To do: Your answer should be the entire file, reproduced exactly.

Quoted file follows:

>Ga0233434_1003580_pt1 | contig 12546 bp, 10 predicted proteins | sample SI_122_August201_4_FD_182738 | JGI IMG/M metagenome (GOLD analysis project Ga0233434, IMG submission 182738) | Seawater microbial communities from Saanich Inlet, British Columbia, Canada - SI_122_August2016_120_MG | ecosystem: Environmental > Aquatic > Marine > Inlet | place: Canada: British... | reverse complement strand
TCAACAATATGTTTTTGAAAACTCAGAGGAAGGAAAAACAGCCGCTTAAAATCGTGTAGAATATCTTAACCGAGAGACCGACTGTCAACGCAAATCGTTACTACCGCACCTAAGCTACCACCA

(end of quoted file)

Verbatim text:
>Ga0233434_1003580_pt1 | contig 12546 bp, 10 predicted proteins | sample SI_122_August201_4_FD_182738 | JGI IMG/M metagenome (GOLD analysis project Ga0233434, IMG submission 182738) | Seawater microbial communities from Saanich Inlet, British Columbia, Canada - SI_122_August2016_120_MG | ecosystem: Environmental > Aquatic > Marine > Inlet | place: Canada: British... | reverse complement strand
TCAACAATATGTTTTTGAAAACTCAGAGGAAGGAAAAACAGCCGCTTAAAATCGTGTAGAATATCTTAACCGAGAGACCGACTGTCAACGCAAATCGTTACTACCGCACCTAAGCTACCACCA